Amanda Trout, sophomore English major, earned first place in a national collegiate poetry competition. The award is from “The Lyric,” the oldest magazine in North America and is devoted to traditional poetry.
Trout won the competition for her villanelle, “Monster in the Wake of Wind and Rain,” which was in the Winter 2020 issue. It was also the magazine’s 100th anniversary.
This is not the first time that Trout entered her work in the competition. Last year, Trout placed second.
“So, I submitted it myself,” Troud said. “I’d actually entered the same contest last year where I got second and then this year, I did… basically the same type of stuff. I submitted three poems and you had to turn them in by mail. So, I mailed in physical copies of them and then waited about three months.”
Trout was very excited to win this year after coming in second last year.
“So, it was actually kind of a funny story how I found out (I won),” Trout said. “… I was working on one of my graphics classes in the tech center and my mom called and she’s like, ‘You got a letter from ‘The Lyric,”’ and I’m like, ‘Oh, tell me what’s in it, tell me what’s in it,’ and yeah I was very, very excited to find out that I had won. Especially after coming off only getting second last year. It comes with a pretty nice scholarship too that I get to use for school. So, it was nice.”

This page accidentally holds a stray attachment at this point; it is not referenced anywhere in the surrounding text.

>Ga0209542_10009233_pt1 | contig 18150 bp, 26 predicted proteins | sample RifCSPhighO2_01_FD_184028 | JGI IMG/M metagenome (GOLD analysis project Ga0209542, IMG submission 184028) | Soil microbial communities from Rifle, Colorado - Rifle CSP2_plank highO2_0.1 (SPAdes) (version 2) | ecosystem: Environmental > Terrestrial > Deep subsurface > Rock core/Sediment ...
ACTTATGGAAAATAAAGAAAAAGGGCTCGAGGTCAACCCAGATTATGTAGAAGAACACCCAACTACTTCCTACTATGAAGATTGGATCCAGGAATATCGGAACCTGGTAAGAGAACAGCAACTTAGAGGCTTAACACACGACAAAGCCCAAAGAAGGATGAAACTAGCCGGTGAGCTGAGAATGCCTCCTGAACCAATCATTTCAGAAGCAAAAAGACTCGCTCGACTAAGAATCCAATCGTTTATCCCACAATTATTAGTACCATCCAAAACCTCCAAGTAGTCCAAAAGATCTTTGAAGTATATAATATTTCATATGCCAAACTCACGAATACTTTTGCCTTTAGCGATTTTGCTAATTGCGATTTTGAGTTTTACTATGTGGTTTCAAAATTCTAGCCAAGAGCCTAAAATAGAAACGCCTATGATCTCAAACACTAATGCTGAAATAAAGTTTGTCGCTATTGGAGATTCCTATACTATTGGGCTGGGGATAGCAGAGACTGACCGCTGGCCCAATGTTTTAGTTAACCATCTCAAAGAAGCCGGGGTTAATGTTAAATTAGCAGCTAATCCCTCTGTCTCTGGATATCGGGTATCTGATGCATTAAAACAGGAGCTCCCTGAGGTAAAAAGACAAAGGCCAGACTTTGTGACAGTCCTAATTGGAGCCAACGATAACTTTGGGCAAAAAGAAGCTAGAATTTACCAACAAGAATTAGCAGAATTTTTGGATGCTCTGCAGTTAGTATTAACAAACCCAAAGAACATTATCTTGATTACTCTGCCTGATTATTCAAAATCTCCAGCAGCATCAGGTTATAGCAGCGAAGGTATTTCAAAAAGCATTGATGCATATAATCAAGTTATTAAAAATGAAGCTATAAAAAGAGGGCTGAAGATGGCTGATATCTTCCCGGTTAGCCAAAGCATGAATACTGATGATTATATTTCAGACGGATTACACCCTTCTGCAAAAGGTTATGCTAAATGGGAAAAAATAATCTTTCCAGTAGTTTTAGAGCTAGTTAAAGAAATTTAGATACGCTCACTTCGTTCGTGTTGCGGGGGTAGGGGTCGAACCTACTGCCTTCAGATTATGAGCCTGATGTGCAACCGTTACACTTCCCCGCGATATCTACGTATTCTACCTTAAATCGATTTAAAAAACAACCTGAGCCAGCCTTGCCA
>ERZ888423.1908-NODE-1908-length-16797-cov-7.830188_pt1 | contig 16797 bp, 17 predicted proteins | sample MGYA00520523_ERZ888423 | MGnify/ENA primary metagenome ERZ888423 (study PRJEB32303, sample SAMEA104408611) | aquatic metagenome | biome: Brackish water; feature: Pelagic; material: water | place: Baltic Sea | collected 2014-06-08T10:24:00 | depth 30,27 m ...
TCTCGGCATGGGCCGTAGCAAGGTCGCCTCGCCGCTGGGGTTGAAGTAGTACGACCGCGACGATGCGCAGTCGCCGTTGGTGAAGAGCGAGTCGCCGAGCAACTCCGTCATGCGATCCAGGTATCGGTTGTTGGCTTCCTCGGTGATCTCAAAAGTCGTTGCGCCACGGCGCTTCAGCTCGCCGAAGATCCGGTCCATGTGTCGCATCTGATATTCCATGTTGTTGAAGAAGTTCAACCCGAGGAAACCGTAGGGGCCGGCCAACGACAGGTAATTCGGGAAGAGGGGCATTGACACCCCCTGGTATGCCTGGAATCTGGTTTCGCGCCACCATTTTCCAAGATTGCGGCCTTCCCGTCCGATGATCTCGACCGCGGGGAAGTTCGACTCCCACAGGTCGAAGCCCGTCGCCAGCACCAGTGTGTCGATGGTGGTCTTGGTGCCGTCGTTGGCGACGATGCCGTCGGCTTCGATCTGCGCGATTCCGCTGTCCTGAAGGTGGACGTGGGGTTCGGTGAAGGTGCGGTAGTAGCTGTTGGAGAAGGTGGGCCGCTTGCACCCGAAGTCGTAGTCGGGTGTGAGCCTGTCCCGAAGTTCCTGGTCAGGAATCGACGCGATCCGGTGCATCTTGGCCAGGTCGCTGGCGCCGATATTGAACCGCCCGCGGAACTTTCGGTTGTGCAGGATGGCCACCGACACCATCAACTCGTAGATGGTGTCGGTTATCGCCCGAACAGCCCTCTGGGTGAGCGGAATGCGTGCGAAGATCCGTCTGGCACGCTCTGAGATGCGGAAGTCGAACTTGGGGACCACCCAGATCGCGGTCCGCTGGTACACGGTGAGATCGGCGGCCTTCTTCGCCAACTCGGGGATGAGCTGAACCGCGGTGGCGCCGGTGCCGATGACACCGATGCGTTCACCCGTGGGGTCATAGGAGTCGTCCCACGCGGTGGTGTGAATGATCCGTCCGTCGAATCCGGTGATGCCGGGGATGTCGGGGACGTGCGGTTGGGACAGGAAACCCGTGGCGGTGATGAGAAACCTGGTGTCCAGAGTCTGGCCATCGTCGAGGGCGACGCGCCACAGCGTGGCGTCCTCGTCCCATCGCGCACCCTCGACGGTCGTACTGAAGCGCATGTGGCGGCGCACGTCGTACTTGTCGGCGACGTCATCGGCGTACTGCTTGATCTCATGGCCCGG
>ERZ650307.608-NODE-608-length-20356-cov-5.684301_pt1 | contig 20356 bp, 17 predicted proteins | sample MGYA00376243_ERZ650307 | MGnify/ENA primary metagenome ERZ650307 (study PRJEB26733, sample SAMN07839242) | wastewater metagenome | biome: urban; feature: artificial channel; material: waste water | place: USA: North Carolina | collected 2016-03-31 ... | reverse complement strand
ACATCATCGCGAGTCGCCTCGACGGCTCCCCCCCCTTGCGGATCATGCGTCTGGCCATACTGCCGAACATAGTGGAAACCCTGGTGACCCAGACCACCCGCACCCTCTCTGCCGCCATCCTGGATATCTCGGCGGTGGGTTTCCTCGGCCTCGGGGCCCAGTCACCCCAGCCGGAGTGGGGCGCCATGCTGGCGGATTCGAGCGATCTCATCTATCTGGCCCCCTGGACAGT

This year was the magazines 100th anniversary which made winning more special according to Trout.
“So, there’s little magazines they send us, (and last year’s magazine said that) that it was their 99th year, and (I thought) you know it would be really cool to be the person that won the contest the year that they were celebrating their centennial,” Trout said. “So, that made it really exciting to find out that I won it.”
Since high school Trout has been entering her poetry into competitions.
“I hadn’t won anything quite on this level,” Trout said. “But when I was in my senior year of high school, I didn’t win any of the individual categories, but I got what’s called the Youth Writer of the Year award… and that was probably the next biggest one I’ve gotten. But I was really excited about getting that one too.”
Trout’s interest in poetry began in her high school AP literature class.
“I’ve been writing poetry for a while, for at least the last couple of years,” Trout said. “… I used to be mostly a fiction person, but my inspiration to starting poetry was due to being in my AP English classes in high school and especially in AP Literature, we got to analyze a bunch of different poems. The forms the poems were in always really spoke to me because it’s like you can do so many things with just writing in general but with poetry you can really do some interesting things with how you structure the poems on the page and like every word mattered. That makes it really fun to play around with.”
Trout hopes to earn her degree and become a college professor or a full-time writer.